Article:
There are few things about living in Dallas-Fort Worth that make me feel smug. It’s hot as hell here, there’s too much concrete, and the traffic is miserable. My city doesn’t boast the stunning natural beauty of San Francisco, or the hallowed cultural institutions of New York City. But it is, at least, home to a location of Braum’s, the best American fast-food chain that I’d wager most Americans have never heard of.
Founded in Oklahoma City in 1968, Braum’s is a decidedly unique concept. It’s equal parts burger joint, ice cream shop, and small grocery store, all tucked under one roof. The menu is classic American comfort food — think burgers, fries, a chicken strip dinner served with a side of chocolate pudding. The burgers are solid, but the real star of the show is the full line-up of ice cream in classic flavors like peanut butter cup and mint chip, made with milk sourced from cows at the chain’s own creamery in Tuttle, Oklahoma, and all of which taste perfect by themselves, or scooped into a hot-fudge-drenched sundae.
And although it is small, the grocery section at any Braum’s location punches well above its weight. After eating a cheeseburger and slurping down a chocolate malt, you can stock up on eggs, butter, bacon, and fresh produce staples, but the real allure is the chain’s milk. Growing up in small-town northeast Texas, there were plenty of folks I knew that made the special trip to Braum’s to buy a gallon of milk instead of the grocery store. It’s hard to explain, but there really is a difference — Braum’s milk tastes creamier and fresher than the typical gallon of milk, especially those that have been ultra-pasteurized to maximize their shelf life at the expense of flavor.
In fact, the milk — and the company-owned creamery where it is produced — is the cornerstone of the Braum’s business model. The chain makes and produces all of its dairy products and bakes its own burger buns, and as such, Braum’s only opens locations within a 330-mile radius of its production facility in Tuttle. From there, refrigerated trucks are dispatched every other day to make deliveries to its more than 300 stores scattered across Texas, Oklahoma, Arkansas, and Missouri.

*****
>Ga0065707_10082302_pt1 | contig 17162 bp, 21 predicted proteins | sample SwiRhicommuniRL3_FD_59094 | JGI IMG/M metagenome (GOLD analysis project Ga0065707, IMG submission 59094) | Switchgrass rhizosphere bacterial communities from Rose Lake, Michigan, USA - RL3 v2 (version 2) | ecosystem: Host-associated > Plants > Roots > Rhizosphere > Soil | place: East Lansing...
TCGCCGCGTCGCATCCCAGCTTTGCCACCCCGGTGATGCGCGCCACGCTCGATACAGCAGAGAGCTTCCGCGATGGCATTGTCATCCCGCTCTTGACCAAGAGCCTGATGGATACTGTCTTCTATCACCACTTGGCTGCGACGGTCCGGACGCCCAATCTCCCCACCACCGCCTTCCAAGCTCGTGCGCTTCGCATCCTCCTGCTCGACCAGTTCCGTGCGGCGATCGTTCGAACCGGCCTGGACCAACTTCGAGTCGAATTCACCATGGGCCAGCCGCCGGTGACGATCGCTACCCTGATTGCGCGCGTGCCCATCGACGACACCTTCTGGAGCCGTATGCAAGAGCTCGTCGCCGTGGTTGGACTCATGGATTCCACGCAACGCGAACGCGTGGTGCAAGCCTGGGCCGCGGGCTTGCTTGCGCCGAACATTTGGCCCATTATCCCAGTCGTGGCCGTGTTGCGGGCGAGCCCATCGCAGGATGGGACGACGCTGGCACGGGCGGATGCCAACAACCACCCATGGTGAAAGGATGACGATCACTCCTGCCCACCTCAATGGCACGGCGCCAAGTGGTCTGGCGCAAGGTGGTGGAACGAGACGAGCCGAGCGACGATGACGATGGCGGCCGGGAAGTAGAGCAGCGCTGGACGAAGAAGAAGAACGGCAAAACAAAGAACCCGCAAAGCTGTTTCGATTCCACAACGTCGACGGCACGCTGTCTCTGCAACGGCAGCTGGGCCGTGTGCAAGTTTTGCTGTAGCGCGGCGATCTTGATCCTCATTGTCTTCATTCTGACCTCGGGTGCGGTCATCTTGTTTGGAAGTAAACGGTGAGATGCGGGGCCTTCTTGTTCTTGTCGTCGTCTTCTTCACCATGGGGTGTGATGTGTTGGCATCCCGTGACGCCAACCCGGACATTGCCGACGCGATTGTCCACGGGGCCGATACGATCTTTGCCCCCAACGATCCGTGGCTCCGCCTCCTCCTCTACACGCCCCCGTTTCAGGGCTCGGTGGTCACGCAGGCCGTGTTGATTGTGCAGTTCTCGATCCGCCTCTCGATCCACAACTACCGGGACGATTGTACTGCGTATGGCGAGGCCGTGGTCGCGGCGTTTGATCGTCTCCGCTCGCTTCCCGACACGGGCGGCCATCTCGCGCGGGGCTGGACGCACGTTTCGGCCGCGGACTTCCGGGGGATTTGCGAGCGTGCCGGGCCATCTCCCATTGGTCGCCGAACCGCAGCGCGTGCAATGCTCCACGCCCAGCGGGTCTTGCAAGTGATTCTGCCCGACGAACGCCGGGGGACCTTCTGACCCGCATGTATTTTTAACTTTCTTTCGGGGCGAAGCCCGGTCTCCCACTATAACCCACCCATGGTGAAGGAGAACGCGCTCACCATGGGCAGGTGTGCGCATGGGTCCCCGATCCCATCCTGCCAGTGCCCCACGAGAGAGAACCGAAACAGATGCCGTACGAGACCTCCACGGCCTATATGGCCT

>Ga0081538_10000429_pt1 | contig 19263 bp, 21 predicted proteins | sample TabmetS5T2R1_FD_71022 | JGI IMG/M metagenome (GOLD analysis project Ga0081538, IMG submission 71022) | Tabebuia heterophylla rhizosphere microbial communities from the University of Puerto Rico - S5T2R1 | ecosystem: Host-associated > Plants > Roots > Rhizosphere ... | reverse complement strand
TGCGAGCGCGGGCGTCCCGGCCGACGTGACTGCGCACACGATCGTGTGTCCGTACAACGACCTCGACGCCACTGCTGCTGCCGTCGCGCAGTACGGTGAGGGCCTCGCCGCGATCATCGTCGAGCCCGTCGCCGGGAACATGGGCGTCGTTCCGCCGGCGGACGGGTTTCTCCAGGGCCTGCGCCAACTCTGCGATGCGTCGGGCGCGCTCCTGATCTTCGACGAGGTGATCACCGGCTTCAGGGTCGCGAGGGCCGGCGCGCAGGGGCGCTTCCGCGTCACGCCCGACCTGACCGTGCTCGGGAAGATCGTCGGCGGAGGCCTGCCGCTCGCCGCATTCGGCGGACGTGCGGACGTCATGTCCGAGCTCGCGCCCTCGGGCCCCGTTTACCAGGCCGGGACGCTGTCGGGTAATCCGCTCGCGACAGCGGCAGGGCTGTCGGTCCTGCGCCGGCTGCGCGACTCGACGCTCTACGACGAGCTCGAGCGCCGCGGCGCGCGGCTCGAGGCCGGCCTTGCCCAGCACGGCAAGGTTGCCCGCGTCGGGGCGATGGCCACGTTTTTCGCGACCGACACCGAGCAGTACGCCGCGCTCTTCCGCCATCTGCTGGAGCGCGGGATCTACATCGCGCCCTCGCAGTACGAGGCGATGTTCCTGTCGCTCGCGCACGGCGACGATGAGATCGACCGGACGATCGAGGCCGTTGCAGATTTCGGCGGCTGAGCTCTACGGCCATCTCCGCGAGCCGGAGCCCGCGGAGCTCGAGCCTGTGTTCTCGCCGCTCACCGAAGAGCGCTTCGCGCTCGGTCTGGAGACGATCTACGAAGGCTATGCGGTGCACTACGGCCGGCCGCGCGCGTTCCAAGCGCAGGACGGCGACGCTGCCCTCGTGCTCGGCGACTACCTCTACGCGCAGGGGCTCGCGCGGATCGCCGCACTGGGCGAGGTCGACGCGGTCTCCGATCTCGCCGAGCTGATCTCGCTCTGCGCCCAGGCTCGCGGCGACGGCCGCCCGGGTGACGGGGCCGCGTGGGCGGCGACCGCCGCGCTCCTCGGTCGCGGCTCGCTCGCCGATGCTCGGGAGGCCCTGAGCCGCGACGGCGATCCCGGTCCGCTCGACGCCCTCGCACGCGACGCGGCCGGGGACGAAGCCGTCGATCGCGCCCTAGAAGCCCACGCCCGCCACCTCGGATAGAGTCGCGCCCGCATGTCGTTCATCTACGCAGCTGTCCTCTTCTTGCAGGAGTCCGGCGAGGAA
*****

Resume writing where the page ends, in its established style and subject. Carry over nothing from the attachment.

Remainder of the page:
In a time when many fast-food chains are chasing every trend and trying to keep up with the times, Braum’s is almost aggressively the same as it’s ever been. Its pink-and-navy color scheme makes dining inside one of the restaurants feel like a brief trip back in time, and who doesn’t love the child-like appeal of choosing an ice cream from among a vast array of flavors and seeing it hand-scooped into a crunchy waffle cone? The prices also feel nostalgic, at only around $2 for a double-dip, especially in an era where some swanky pints are selling at the supermarket for upwards of $9.
Most of those 300 locations are in small towns, which means that Braum’s is a bit of a well-kept secret, especially for folks who don’t often find themselves vacationing in Branson or road-tripping to Oklahoma City. But if you’ve got one within 100 or so miles of where you live, it’s definitely worth making the drive to experience the surreal, of-another-time vibe — and excellent ice cream — that only Braum’s can offer.